Teacher-led leadership teams share assessment best practices and professional development tools to create student-centered learning experiences. The school provides 6th grade students with 35 minutes of daily enrichment time for additional learning, while 7th and 8th grade students receive 40 minutes a day of targeted learning time. Students keep tabs on their own learning using weekly grade and behavior monitoring made possible with one-to-one technology access for each child. This allows students to reflect on and adjust their weekly goals, demonstrating continuous improvement and taking ownership of academic progress, a method that is working. Last year, 86 percent of students showed an improvement in math growth using an online enrichment supplement. Students also showed measurable improvements in reading and science on the ACT Aspire interim assessments.
At Butterfield Trail Middle School, students who feel safe, supported, and welcomed are students who are engaged. Butterfield Trail promotes experiential learning with Expeditionary Learning Units, an immersive, interdisciplinary approach that integrates standards, curricula, and a local civic issue into instruction. Students participate in two expeditions per school year that challenge them to become “leaders of their own learning.” In another type of blended learning option, 7th and 8th grade students manage the technology help desk, providing a needed service for the school while applying real world skills. Regardless of the learning channel, student voice is essential to the school’s success.
Staff and educators at Butterfield Trail are dedicated to enhancing the quality of student life through programs that support student health. Within just a few years, the addition of a Grab-and-Go offering to the breakfast program has increased the number of students participating by 27 percent. Growing produce in the school’s sustainable garden incorporates science and nutrition into instruction while promoting long-term health education. The school also promotes healthy lifestyle choices by focusing on such things as nutrition, self-defense, and safe dating awareness.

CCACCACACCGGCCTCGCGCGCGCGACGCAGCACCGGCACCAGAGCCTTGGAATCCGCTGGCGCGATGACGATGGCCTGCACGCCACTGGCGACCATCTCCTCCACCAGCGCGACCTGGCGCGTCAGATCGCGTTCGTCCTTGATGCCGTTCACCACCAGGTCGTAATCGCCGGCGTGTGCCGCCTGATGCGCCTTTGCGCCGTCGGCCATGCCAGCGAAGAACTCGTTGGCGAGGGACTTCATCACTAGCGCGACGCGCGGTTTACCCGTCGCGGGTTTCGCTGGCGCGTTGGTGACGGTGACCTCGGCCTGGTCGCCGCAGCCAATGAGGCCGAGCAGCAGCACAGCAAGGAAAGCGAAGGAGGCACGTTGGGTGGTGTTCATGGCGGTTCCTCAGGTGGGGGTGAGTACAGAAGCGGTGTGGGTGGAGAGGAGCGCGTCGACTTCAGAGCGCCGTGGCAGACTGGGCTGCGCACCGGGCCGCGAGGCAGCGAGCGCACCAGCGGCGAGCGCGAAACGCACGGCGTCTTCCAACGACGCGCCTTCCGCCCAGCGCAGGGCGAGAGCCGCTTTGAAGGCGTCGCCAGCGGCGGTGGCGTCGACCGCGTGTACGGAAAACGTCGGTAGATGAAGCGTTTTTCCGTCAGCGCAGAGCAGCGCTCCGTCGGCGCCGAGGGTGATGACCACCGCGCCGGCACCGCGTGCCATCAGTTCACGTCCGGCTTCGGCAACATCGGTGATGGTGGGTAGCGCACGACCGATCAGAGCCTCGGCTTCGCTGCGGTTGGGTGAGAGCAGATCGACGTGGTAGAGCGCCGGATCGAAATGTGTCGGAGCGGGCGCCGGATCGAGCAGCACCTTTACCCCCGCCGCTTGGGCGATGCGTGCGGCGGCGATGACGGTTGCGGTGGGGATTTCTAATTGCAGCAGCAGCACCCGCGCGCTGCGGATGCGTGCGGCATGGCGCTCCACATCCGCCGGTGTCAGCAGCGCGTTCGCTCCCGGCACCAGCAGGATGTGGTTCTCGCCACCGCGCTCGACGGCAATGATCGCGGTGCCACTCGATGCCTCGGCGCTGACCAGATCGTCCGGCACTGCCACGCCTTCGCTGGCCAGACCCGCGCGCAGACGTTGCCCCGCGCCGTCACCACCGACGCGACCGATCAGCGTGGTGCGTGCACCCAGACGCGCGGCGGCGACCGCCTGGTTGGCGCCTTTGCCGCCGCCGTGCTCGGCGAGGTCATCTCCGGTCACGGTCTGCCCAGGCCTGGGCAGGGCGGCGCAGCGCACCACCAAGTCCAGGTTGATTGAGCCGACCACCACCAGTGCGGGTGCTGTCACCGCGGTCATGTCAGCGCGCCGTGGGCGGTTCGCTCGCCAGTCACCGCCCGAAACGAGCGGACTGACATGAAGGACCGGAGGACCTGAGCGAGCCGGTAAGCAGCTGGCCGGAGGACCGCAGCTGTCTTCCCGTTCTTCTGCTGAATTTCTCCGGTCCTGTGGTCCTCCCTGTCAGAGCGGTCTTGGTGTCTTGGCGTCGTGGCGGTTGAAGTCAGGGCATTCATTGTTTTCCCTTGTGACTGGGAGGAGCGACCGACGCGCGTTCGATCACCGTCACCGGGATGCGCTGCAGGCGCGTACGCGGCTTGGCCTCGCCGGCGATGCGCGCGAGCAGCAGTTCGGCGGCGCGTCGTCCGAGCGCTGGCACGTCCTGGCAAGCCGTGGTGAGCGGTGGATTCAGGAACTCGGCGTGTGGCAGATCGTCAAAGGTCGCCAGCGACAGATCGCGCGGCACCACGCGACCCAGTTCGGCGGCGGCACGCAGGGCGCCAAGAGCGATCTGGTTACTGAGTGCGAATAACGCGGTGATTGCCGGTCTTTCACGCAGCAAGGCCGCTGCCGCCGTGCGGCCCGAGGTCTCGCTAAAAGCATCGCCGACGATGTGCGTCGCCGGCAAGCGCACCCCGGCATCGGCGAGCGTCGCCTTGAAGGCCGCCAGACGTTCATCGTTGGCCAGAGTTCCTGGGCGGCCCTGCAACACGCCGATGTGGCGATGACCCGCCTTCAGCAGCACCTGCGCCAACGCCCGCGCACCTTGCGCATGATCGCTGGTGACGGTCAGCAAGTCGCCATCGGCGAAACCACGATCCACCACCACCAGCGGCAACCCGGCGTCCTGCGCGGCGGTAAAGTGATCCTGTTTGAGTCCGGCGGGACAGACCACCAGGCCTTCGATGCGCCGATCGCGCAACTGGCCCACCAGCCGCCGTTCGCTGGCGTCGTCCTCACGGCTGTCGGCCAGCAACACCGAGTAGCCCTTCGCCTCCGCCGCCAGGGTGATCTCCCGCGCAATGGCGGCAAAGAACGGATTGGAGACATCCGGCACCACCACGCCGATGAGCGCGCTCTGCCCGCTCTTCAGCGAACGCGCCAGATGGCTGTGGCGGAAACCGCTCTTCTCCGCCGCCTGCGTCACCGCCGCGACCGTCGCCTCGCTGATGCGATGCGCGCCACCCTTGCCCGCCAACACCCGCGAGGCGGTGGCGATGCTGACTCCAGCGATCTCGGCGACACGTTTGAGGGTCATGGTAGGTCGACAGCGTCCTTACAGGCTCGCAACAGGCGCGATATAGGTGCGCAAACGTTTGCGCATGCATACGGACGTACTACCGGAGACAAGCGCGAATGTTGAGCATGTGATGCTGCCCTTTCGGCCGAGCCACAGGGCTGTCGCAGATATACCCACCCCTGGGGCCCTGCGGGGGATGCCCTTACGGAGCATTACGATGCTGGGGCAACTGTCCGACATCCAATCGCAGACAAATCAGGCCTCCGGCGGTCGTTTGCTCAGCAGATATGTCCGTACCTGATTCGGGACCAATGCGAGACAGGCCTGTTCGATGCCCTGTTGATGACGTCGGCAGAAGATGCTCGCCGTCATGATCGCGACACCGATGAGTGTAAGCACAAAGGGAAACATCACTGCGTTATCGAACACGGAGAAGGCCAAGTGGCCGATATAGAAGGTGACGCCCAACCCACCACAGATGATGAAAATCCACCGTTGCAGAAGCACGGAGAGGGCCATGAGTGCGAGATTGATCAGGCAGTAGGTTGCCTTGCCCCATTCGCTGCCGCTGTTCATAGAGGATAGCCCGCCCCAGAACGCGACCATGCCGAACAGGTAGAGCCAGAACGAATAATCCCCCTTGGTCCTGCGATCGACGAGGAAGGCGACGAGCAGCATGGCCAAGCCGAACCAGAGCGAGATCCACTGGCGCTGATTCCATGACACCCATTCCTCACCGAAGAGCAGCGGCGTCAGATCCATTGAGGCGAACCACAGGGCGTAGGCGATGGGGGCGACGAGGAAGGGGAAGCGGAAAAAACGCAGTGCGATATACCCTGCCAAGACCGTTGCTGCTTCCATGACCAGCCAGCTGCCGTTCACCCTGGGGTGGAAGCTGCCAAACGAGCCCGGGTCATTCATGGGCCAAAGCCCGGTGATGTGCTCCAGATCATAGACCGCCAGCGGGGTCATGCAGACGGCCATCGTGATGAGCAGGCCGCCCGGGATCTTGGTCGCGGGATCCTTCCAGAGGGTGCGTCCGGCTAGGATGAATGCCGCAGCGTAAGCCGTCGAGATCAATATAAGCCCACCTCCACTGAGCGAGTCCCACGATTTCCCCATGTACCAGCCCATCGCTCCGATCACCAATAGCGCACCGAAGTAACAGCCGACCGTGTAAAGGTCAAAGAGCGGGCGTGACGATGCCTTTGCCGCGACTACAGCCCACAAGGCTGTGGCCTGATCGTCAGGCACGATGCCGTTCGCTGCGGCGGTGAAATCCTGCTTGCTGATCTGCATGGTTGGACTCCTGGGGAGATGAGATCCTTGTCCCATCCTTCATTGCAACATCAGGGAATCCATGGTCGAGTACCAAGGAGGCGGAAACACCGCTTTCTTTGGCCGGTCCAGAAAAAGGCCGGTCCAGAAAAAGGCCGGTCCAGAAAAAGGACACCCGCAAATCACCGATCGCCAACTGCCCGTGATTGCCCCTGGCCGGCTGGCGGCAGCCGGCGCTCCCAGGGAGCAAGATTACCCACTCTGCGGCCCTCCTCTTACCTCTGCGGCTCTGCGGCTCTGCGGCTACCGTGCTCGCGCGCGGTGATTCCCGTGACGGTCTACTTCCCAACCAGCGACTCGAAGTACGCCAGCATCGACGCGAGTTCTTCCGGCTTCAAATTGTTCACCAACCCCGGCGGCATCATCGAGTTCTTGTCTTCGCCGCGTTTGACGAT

Butterfield Trail’s Students, Teachers, and Relationships (STAR) advisory groups bring together students and teachers to foster social and emotional learning. Each student meets with STAR teachers, who build community and support students in setting goals, monitoring progress, and solving problems. Students can even earn redeemable “STAR bucks” for displaying positive behavior.
Butterfield Trail’s efforts extend beyond the school day, as well. The Power Hour afterschool program provides academic support, peer tutoring, and a place to do homework along with snacks and transportation home. This is all part of the school’s culture of promoting the whole child.
Schools throughout North America applied for the 2017 Vision in Action: The ASCD Whole Child Award. Five faculty members from the winning school were special guests at ASCD Empower17, where they received their award at the Opening General Session, participated in a live recording of the ASCD Whole Child Podcast and were interviewed on ASCD Facebook Live. The school will also be featured in upcoming ASCD publications.
ASCD offers a variety of resources to schools supporting the whole child approach to education. For more information, visitwww.ascd.org/wholechild. You can also find out more about ASCD’s other programs, products, services, and memberships atwww.ascd.org.
ASCD is a global community dedicated to excellence in learning, teaching, and leading. Comprising 125,000 members—superintendents, principals, teachers, and advocates from more than 128 countries—the ASCD community also includes 54 affiliate organizations. ASCD’s innovative solutions promote the success of each child. To learn more about how ASCD supports educators as they learn, teach, and lead, visit www.ascd.org.